Victorians Have All The Right Koalafications In Latest Count

27 November 2015

The inaugural Great Victorian Koala Count has been strongly supported by Victorians, who contributed valuable information about the distribution of one of the state’s favourite marsupials.

Minister for Environment, Climate Change and Water Lisa Neville today shared the results of the koala count, with 291 registered participants submitting a total of 416 records from around the State.

Of the records, 313 were of koala sightings (some included multiple koalas), along with 103 reports of ‘non sightings’.

The map of the sightings can be viewed at Link under the All Sightings section.

The Koala Count drew participants from all over Victoria, from Portland all the way to Lakes Entrance and Albury.

This information will contribute to a better understanding of Koala distribution and habitat across Victoria.

The records are now being verified, analysed and uploaded into the Victorian Biodiversity Atlas by the Department of Environment, Land, Water and Planning.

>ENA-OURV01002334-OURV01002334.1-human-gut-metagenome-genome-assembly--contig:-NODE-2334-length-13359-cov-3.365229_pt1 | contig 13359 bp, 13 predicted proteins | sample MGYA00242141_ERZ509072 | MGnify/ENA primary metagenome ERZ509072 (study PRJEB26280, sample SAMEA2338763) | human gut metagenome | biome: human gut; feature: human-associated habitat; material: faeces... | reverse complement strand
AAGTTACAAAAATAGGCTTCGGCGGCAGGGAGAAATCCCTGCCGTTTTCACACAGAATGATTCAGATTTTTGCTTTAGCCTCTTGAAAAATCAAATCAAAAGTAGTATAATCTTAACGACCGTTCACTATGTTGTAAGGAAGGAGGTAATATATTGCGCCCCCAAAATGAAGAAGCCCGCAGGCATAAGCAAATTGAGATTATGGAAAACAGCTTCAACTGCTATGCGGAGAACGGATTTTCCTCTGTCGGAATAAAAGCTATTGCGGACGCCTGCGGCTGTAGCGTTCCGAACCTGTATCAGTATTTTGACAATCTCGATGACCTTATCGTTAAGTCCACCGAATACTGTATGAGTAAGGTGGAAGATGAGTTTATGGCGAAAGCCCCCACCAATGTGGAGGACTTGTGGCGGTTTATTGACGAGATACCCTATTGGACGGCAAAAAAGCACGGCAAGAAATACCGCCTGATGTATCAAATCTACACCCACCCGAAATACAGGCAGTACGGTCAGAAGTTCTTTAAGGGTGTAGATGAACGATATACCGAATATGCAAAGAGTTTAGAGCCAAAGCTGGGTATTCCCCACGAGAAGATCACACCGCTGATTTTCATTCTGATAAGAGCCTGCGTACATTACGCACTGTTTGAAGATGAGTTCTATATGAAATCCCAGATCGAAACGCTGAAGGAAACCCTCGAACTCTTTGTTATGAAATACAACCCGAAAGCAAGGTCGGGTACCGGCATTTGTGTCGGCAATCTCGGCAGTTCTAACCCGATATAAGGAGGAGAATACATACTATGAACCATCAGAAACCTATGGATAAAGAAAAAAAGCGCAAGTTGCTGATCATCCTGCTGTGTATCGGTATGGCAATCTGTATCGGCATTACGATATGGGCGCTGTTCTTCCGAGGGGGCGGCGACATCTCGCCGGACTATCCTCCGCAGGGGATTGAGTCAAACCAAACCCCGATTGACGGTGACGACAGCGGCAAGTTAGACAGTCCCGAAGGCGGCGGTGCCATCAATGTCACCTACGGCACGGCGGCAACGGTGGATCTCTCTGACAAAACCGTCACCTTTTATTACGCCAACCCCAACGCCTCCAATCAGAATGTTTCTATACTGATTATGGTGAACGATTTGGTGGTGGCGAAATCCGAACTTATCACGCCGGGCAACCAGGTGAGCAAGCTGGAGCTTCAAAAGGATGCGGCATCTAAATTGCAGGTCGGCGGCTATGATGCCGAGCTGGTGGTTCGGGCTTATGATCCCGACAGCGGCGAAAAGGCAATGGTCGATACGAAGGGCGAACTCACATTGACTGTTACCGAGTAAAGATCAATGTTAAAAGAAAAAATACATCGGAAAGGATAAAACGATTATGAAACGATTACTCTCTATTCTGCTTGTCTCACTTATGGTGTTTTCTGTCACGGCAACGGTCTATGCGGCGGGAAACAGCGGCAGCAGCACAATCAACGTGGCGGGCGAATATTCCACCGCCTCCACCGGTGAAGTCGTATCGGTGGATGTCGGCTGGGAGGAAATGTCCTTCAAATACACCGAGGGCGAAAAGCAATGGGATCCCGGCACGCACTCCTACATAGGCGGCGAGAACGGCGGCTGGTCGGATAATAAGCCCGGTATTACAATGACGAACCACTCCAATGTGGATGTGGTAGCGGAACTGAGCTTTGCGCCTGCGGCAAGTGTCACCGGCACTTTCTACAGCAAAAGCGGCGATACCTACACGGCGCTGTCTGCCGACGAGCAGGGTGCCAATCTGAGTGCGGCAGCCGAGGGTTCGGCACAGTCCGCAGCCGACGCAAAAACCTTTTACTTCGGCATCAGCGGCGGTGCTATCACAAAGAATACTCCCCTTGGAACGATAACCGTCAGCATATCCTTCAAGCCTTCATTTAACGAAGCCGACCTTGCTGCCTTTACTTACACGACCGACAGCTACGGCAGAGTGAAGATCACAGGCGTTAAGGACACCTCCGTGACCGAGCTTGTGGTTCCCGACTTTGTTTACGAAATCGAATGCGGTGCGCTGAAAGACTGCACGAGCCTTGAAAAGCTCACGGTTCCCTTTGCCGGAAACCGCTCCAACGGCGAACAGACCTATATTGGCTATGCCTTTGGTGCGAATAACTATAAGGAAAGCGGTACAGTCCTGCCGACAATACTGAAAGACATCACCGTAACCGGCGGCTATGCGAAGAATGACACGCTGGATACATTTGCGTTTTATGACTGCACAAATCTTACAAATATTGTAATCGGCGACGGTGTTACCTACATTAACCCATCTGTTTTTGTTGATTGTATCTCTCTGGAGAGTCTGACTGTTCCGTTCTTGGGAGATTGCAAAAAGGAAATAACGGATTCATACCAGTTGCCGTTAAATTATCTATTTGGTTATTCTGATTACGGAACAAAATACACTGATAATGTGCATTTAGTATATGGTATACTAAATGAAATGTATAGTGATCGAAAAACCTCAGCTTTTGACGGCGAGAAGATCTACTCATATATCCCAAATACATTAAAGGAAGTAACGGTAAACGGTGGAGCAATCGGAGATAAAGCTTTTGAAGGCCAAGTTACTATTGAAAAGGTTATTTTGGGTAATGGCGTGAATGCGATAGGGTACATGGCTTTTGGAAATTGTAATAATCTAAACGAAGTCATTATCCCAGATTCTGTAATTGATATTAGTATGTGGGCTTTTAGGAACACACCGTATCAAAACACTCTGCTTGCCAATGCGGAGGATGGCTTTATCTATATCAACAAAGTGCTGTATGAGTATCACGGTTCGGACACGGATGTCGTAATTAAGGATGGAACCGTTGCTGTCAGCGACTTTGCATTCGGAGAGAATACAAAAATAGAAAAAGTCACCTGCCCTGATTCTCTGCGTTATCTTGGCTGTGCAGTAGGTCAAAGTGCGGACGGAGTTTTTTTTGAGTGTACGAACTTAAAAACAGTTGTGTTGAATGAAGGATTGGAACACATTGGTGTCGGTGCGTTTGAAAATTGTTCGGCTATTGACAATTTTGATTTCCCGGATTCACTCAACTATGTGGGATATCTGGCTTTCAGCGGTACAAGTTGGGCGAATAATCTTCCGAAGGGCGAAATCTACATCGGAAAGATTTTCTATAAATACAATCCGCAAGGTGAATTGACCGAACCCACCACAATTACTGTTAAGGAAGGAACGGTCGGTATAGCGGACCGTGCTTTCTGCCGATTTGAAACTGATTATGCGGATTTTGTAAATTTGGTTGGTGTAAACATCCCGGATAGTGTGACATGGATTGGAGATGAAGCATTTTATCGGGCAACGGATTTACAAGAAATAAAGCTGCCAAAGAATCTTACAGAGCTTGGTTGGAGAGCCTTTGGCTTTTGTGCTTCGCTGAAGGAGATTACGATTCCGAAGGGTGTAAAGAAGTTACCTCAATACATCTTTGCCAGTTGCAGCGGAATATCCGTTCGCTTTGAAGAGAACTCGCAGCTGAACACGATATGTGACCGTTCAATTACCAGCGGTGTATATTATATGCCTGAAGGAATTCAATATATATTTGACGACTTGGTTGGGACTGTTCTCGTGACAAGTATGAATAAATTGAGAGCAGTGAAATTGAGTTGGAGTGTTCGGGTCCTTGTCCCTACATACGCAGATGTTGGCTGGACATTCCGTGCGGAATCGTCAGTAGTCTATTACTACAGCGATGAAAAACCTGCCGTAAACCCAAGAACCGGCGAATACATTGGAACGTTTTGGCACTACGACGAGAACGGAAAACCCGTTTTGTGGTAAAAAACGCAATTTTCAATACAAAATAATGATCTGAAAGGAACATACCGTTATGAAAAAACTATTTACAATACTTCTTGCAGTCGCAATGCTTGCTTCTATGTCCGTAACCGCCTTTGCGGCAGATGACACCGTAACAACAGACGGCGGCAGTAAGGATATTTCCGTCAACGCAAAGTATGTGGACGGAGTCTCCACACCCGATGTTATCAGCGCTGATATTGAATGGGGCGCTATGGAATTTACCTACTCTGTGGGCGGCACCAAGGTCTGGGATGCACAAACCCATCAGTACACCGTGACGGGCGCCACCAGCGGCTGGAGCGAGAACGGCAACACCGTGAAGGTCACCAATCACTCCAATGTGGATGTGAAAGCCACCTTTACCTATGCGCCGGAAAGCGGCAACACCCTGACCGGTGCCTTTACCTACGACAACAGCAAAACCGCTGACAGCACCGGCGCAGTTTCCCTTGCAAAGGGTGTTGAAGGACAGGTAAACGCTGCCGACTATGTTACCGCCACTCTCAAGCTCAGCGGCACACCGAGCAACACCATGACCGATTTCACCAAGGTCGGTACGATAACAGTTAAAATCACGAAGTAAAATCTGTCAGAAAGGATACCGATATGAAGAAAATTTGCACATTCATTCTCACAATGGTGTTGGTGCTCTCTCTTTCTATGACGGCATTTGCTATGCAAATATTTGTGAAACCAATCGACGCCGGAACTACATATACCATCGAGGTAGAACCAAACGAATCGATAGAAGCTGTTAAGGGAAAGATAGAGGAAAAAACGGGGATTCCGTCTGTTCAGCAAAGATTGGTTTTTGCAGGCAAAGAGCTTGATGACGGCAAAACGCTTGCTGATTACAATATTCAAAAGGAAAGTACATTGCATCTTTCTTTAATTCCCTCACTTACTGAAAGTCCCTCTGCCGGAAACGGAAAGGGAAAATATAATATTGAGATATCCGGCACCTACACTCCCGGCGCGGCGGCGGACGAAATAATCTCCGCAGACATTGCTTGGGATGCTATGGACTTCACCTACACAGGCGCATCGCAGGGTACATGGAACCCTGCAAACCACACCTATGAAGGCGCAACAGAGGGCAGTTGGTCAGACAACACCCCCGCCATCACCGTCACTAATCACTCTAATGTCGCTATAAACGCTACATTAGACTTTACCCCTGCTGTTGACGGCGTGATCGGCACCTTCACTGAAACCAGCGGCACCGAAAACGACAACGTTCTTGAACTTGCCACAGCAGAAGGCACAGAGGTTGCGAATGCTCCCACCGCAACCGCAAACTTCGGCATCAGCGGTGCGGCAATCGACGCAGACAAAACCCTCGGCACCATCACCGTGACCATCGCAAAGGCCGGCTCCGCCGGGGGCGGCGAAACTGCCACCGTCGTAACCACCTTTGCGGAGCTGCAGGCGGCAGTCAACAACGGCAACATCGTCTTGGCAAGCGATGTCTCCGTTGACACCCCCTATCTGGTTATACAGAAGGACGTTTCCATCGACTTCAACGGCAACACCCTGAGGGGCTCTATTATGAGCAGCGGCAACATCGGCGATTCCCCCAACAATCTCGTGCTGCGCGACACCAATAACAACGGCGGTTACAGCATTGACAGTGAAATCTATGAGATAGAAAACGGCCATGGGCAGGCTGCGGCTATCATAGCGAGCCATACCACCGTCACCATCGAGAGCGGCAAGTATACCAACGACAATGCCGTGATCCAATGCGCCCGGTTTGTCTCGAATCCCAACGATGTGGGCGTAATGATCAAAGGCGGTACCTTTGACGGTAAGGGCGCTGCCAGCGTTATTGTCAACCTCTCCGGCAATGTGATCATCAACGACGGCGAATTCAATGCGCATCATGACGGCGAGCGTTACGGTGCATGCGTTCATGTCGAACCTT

A more detailed breakdown of the results of the count, including number of koalas counted and a map of their distribution, will be made available soon on the website.

Victoria has a thriving koala population, unlike Queensland and New South Wales, where koala populations are listed as vulnerable under the Commonwealth Environment Protection and Biodiversity Conservation Act 1999.

The conditions in Victoria including low rates of disease, absence of predators and a high fertility rate, mean Victorian koala populations have grown rapidly in some habitats.

Quotes attributable to Minister for Environment, Climate Change and Water, Lisa Neville

“I’d like to thank everyone who took part. Your efforts have made the first Great Victorian Koala Count a great success.”

“This data will help us to better understand the koala population, and in particular, their distribution across Victoria.”

“The citizen science data captured from the Great Victorian Koala Count will be used to inform conservation, protection and management actions for our koalas.”

Reviewed 10 February 2021

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